For decades, we have been advised to steer clear of saturated fats. Several research papers published in the early 1950s implicated dietary fat as a key player in the development of heart disease. By 1961, the American Heart Association (AHA) published dietary guidelines that included reduction of saturated fats and in 1982, the Nutrition Committee of the AHA recommended no more than 10% of daily calories from fat.
So what are saturated fats? They are usually solid at room temperature and found in the foods we tend to like the most, that is, meat, cheese, ice cream, butter, and other dairy products. A few plant-based oils, such as coconut and palm oils, also contain saturated fats.
Scientists have recently revisited the role of saturated fats in cardiovascular disease and, as it turns out, the early studies may have been wrong. Authors of one paper published in 2010 and another in early 2014 analyzed data from a number of previous studies. The authors indicate that there is no relationship between dietary saturated fat and heart disease risk and, furthermore, the evidence does not support our current dietary guidelines that encourage “low consumption of saturated fats.” In fact, authors of a separate study found that a “low-carbohydrate diet was more effective for weight loss and cardiovascular risk reduction than a low-fat diet.”
Nina Teicholz, an investigative journalist, recently authored a book entitled The Big Fat Surprise (released in March of 2014) that corroborates the recent findings regarding saturated fats. Ms. Teicholz spent eight years sifting through previous research on the connection between heart disease and saturated fats. According to her, the research that was the basis for our current dietary guidelines was severely flawed.
The primary author, Ancel Keys, was a physiologist at the University of Minnesota in the 1950s. The story goes that Keys became interested in heart disease when he observed that American businessmen were experiencing high rates of heart attacks, Europeans had lower death rates from coronary heart disease when food supplies were low following World War II, and then-President Eisenhower himself had a heart attack, bringing cardiovascular disease to the medical forefront. Following a series of smaller studies, Keys developed his theory that fat, particularly saturated fat, caused heart disease, which came to be known as the diet-heart hypothesis.
In 1953, Keys published a very influential paper where he purported a “remarkable relationship” between fat and heart disease. He presented data from the United States, Canada, Australia, England and Wales, Italy, and Japan supporting his hypothesis that consumption of fat causes heart disease. Several years later, Jacob Yerushalmy, a biostatistician at the University of California at Berkeley, noted in a separate paper that, although the countries Keys selected supported the diet-heart hypothesis, data were available for 22 countries. As it turned out, when data from all countries were analyzed, the causal relationship between dietary fat and heart disease disappeared.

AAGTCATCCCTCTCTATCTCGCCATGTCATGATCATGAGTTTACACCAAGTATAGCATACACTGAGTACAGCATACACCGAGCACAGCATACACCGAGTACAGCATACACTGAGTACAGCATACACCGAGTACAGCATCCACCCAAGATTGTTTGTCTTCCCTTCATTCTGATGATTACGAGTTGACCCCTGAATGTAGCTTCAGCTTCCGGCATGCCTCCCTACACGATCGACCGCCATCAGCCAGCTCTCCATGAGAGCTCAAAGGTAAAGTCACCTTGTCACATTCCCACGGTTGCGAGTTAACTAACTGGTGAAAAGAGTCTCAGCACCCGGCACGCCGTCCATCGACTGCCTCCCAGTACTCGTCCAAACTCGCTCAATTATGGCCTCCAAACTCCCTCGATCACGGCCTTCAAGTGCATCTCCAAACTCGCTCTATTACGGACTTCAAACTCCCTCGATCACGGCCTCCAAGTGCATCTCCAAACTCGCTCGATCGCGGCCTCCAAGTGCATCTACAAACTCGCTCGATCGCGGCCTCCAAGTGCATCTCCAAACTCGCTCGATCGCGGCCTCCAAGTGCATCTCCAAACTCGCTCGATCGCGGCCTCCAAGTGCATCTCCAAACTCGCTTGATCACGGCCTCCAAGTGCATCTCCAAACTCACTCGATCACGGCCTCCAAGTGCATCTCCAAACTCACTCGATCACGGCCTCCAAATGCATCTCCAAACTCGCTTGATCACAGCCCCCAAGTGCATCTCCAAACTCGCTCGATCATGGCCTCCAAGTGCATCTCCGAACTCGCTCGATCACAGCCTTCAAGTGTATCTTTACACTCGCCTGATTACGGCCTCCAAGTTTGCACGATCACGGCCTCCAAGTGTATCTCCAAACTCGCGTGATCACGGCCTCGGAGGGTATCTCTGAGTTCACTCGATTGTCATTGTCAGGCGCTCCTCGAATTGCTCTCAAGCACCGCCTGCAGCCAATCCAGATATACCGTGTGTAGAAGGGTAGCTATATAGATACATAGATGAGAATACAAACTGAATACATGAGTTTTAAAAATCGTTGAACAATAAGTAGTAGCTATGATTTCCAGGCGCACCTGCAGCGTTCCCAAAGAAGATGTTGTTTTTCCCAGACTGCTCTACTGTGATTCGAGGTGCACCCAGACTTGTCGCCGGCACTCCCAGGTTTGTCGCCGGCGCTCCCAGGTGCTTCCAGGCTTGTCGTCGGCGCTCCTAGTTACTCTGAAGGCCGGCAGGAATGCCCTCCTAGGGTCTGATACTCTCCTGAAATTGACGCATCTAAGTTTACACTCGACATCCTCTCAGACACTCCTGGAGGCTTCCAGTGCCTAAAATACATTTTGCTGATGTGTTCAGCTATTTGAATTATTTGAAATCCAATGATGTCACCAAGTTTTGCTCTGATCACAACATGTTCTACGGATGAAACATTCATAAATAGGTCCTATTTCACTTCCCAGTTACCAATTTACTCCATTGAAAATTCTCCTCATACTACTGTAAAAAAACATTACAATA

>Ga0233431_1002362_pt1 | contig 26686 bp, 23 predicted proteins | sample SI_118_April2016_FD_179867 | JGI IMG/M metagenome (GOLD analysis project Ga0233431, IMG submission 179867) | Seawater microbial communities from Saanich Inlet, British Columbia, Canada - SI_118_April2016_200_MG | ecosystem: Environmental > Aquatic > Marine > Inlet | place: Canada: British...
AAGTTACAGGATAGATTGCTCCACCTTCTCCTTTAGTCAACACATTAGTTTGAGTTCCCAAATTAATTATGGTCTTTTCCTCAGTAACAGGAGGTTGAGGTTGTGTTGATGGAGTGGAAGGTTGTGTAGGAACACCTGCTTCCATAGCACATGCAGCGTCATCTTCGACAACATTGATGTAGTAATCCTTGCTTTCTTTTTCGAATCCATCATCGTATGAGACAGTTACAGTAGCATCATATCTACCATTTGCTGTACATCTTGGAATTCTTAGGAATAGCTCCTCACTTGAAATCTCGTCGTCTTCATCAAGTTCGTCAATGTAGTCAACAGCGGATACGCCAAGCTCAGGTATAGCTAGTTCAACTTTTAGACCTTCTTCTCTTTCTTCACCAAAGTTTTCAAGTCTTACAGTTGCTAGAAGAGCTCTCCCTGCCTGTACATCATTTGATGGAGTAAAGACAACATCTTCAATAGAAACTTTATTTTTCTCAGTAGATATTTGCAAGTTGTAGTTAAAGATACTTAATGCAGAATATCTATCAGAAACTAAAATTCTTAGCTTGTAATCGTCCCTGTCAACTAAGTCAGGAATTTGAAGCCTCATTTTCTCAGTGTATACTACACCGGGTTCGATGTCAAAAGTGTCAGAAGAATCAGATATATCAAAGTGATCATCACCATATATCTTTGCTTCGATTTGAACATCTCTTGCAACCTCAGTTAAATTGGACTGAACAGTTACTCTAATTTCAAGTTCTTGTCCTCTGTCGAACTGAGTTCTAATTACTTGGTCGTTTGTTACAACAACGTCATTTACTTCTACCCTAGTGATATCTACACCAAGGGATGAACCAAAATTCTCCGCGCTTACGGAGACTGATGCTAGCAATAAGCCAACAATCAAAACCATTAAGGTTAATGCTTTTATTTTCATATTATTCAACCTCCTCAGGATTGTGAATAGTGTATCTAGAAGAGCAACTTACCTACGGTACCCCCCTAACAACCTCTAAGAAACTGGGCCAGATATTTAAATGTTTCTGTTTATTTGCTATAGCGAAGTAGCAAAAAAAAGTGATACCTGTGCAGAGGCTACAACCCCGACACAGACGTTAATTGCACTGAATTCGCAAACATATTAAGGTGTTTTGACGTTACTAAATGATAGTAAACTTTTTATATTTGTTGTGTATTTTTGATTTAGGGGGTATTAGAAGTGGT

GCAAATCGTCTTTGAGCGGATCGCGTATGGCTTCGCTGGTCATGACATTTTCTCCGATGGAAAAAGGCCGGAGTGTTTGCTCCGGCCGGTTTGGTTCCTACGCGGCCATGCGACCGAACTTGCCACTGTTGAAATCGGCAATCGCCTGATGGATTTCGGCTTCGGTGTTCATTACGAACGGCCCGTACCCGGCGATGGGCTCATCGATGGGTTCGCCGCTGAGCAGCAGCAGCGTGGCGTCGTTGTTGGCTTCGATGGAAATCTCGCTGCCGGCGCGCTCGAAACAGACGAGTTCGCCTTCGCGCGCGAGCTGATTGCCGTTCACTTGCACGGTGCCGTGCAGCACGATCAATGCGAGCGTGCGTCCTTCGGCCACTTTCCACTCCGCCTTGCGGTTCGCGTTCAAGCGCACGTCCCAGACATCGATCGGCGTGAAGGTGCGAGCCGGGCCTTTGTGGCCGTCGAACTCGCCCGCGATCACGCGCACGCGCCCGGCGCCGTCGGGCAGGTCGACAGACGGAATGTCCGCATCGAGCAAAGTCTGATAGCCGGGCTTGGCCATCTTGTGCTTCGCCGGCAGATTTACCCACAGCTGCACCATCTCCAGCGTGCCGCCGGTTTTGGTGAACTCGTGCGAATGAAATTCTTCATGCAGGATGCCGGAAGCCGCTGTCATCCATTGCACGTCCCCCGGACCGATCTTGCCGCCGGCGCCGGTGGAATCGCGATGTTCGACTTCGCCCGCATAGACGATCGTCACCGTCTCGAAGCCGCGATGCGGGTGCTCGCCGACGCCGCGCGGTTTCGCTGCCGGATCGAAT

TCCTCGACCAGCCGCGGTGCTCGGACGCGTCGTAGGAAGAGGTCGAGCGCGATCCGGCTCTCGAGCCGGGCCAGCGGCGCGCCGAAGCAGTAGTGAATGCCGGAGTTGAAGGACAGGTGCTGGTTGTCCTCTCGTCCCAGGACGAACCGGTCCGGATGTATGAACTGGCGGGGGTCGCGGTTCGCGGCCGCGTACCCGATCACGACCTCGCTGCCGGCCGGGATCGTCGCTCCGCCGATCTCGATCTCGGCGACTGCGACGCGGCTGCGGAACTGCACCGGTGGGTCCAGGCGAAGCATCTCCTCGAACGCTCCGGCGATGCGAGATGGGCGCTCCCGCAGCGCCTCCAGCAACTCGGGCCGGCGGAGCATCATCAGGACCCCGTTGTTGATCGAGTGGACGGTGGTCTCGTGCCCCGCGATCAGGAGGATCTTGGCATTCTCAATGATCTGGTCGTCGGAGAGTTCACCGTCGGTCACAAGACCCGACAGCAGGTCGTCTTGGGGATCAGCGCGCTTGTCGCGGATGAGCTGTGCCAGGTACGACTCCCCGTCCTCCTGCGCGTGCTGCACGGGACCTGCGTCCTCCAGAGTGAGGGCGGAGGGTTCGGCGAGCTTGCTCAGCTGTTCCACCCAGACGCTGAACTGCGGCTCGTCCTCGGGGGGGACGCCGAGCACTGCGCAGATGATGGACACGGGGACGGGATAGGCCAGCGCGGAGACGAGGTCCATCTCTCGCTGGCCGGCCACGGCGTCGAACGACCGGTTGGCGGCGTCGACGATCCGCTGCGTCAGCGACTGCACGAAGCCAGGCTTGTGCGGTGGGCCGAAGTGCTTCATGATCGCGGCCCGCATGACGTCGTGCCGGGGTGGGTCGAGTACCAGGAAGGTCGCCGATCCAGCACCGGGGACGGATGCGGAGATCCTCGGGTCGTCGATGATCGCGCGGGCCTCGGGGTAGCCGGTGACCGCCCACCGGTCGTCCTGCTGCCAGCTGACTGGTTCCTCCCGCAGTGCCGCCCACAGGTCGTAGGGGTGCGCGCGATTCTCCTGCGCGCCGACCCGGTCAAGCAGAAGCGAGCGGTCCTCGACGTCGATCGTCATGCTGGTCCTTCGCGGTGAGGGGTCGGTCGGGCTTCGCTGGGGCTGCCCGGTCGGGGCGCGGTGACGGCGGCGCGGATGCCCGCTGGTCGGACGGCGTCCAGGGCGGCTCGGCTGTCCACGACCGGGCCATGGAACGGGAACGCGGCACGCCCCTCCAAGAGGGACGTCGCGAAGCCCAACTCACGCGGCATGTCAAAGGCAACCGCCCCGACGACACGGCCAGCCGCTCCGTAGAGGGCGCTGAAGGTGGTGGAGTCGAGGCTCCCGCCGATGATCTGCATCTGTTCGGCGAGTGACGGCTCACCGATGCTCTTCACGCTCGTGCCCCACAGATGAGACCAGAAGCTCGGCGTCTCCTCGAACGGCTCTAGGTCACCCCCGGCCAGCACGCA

Keys launched what came to be known as the ‘Seven Countries’ study in 1958. He collected data on dietary habits and heart attack rates in the United States, the Netherlands, Finland, Yugoslavia, Italy, Greece, and Japan. As a result, Keys reported that greater consumption of animal fat led to a higher rate of heart attacks. There were a few problems with his data, however. Keys visited Greece during Lent when people abstain from eating meat, which would have skewed his data. Additionally, the correlation between animal fat and heart attacks was not observed in Finland, Greece, and Yugoslavia. Keys also intentionally left out countries such as Holland and Norway where residents eat a lot of fat but experience little heart disease.
In spite of the flaws, Keys’ research received a great deal of media attention and he ultimately persuaded both the AHA and the U.S. government that saturated fats were the bad boys that caused not only heart disease but played a major role in the development of obesity and cancer as well. What followed are the national dietary guidelines that are still accepted today.
Dariush Mozaffarian, MD, at the Harvard School of Public Health, is one of many researchers who now believe that our current dietary guidelines need to be revisited. He says that “we can’t judge the healthfulness of a food [only] by how many grams of saturated fat it has.” Other experts aren’t buying the new findings. Walter Willett, MD, Chair of Nutrition and Mozaffarian’s colleague at the Harvard School of Public Health, says the conclusions of recent studies should be disregarded.
What does all of this mean for us? It is unknown when or if the current dietary guidelines will change and it will take more research and discussion to alter a long-held belief. If you have questions regarding these new findings and wish to revisit your own nutritional habits, please to talk to your doctor and/or a dietitian.
- Holly Hough, PhD
Please consult with your doctor before making any dietary changes.
References: American Heart Association; The Journal of Nutrition; Annals of Internal Medicine; American Journal of Clinical Nutrition; British Columbia Medical Journal; WebMD; Dr. Frank Lipman: Interview with Nina Teicholz; NBC News
Images by Flicker users Yamashita Yohel and Anne Hornyak, via CC
Click to read Holly’s post, A Spoonful of Sugar…Not So Nice After All